Maturity Assessment

We did an informal usability maturity assessment of the enterprises based on the UMM model—a model developed by the United Nations Centre for Trade Facilitation and Electronic Business to support business development [3]. It seems that the hardware vendors are the best, and the service providers are the poorest, with software vendors and solutions providers in the middle. The fierce competition and the traditional emphasis on design in the hardware business, especially the consumer electronic product sector; the strong influence of software-engineering models for software vendors and customized solutions providers; and the rapid response to market demand for Internet service providers might be an explanation of the results.

Concluding Remarks

This study gives us an overview of the current UCD practice in the Chinese IT industry. Most leading Chinese enterprises have had two to three years’ experience in this field. Some of them achieved great success and have succeeded in making UCD well accepted by the management and product development teams. UCD teams are continuing to grow in size and number and are developing their multidisciplinary expertise. UCD practitioners are generally optimistic about the outlook and are satisfied with the current situation. However, there are still a lot of challenges to face in this area, such as:

  • Improving the expertise of UCD teams
  • Changing the product lifecycle to use UCD at an earlier stage
  • Promoting UCD within a company

We believe the UCD practice to be growing rapidly within China. Given that the data for this survey was collected a year ago, we can already assume progress on the challenges listed above. In fact, we could make some predictions on what might come to pass in next five years in this country based on our recent observations:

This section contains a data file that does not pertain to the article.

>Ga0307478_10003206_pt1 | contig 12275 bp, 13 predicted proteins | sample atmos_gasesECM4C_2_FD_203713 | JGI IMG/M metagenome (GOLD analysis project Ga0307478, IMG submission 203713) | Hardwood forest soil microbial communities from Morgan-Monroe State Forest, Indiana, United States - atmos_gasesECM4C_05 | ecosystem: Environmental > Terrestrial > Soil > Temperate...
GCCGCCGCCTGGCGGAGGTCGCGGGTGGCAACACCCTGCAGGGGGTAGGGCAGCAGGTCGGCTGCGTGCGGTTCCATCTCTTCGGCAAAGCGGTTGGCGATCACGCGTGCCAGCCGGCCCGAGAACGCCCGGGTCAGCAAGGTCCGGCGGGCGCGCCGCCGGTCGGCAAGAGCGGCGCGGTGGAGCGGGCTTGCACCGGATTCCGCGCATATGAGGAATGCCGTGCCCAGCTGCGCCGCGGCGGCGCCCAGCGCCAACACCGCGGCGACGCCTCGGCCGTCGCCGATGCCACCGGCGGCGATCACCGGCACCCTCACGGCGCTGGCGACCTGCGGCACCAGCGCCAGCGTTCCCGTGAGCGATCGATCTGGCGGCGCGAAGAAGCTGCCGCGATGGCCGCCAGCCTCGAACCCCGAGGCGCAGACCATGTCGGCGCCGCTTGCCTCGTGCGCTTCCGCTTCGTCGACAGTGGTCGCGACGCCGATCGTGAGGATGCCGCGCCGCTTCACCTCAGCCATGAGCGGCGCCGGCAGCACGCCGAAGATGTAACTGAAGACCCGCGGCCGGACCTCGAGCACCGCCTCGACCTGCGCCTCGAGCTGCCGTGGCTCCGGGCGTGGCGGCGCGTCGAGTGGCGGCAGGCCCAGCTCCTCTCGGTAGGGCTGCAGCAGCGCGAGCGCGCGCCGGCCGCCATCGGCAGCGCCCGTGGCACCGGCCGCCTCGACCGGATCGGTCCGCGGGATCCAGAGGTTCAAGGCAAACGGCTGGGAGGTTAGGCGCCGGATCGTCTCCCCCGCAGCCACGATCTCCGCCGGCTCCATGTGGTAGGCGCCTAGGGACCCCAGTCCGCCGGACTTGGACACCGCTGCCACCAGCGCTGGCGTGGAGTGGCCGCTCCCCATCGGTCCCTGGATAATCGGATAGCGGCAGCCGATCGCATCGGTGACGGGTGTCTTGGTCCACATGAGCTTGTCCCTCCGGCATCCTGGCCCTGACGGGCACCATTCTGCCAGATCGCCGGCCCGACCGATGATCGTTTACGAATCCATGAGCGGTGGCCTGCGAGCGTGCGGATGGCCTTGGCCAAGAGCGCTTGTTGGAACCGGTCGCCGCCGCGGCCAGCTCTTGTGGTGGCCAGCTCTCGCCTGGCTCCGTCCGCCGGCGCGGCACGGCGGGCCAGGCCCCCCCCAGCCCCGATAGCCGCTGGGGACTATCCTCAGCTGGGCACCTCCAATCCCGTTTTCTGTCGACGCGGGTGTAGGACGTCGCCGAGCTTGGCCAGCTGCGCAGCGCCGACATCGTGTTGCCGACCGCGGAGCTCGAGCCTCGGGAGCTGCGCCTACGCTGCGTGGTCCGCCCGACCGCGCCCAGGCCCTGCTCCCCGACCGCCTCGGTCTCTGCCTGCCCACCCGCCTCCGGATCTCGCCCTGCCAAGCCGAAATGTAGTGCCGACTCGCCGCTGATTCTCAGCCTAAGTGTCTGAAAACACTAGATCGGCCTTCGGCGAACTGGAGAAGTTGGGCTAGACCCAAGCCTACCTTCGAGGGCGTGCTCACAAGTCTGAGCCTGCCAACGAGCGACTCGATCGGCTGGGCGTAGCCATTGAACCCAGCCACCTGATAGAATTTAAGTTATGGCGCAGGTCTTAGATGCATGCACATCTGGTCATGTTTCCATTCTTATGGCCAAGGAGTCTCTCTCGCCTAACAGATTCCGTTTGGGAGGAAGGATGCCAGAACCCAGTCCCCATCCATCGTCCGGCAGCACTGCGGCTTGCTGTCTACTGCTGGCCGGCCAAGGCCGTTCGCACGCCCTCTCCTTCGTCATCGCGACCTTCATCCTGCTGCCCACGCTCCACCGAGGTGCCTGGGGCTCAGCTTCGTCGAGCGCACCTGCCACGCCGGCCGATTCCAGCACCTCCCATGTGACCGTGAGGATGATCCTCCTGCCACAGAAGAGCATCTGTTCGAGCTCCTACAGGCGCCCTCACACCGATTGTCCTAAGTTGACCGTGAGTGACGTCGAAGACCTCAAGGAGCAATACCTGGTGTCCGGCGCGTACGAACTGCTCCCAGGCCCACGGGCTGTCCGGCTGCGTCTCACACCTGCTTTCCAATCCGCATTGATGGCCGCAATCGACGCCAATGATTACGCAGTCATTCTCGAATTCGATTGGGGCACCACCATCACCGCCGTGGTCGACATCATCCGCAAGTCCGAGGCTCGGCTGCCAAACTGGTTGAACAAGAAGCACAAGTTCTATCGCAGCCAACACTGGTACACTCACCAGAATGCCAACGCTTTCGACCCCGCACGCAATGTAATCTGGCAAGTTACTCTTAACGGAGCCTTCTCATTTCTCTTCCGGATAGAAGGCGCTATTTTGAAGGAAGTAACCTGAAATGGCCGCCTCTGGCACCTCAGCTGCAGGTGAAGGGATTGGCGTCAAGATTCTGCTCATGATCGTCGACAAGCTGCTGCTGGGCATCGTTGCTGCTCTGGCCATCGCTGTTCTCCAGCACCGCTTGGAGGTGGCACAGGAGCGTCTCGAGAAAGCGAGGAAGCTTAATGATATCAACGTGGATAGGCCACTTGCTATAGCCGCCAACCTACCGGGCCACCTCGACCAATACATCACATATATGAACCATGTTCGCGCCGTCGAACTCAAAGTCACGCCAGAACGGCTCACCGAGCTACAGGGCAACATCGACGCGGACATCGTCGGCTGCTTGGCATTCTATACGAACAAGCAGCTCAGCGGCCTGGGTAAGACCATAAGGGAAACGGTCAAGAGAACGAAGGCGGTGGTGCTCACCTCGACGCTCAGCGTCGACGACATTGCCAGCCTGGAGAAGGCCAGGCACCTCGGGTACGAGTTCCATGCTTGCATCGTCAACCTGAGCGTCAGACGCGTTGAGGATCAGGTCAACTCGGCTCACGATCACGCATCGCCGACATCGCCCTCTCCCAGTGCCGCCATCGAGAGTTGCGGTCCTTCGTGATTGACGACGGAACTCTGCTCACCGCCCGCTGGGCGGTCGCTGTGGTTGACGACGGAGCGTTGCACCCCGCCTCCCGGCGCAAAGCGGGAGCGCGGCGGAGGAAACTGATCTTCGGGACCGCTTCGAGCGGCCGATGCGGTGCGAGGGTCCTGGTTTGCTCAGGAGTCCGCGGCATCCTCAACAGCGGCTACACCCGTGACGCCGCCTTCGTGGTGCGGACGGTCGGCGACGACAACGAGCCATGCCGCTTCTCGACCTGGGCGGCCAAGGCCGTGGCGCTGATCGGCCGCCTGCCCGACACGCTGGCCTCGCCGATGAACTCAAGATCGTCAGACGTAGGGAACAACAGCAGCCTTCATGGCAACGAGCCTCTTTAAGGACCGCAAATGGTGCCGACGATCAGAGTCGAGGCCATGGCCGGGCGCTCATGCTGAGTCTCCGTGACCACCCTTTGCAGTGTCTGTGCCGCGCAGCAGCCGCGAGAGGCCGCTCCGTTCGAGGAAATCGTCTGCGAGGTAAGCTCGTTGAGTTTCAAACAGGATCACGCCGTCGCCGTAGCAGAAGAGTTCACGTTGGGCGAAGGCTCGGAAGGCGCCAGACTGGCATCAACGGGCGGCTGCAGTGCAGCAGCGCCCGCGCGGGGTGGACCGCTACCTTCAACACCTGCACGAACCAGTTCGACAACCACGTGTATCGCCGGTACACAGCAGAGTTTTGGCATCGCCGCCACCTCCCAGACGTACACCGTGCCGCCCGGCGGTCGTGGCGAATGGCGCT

• Although some UCD groups might experience failures due to lack of skills and immature UCD environments, there will be a lot more organizations that start to practice UCD, not only industrial enterprises but also government agencies; not only big companies but also SME startups.
  • UCD practice will extend from commercial areas to noncommercial public services areas.
  • The UCD groups will be gradually upgraded to higher organizational levels and become more integral to the company’s strategies.
  • User involvement and UCD activities will be extended to the earlier stages of development and correspondingly more fundamental and longer-term projects.
  • UCD practice will be very mature and well integrated into the processes of some leading enterprises, catching up with their Western leading counterparts.
  • There will be a steady demand for experienced and trained UCD professionals as well as for UCD training; UCD will become a coherent training component for all employees in more and more enterprises. More than the current three universities will provide UCD-related educational programs.

References

1. Bevan, N. & Earthy, J. “Usability Process Improvement and Maturity Assessment.” Proceedings of IHM-HCI’2001, Cepadues-Editions, 2001.

2. Watts, H. Managing the Software Process, Boston: Addison Wesley Professional, 1989. 69

3. Earthy, J. “Usability Maturity Model: Processes.” Project Report, Lloyd’s Register of Shipping, London, 1999.

Authors

Zhengjie Liu
Dalian Maritime University
liuzhj@dlmu.edu.cn

with Zhiwei Guo, Kai Qian, Huiling Wei, and Ning Zhang

About the Authors

Zhengjie Liu is founder and director of the Sino-European Usability Center (SEUC) (www.usabilitychina.com), professor of HCI at Dalian Maritime University, and cofounder and cochair of ACM SIGCHI China (www.hci.org.cn). He has been working in HCI and usability in China since the early 1990s and is a pioneer in the fields there. In 2000 he founded and led SEUC, conducting research and providing consultancy services.

Zhiwei Guo, Kai Qian, Huiling Wei, and Ning Zhang are postgraduates at the Sino-European Usability Center, Dalian Maritime University, working in usability since 2005.

EDITOR

Gary Marsden
ugaz@acm.org

Footnotes

DOI: http://doi.acm.org/10.1145/1353782.1353799

©2008 ACM  1072-5220/08/0500  $5.00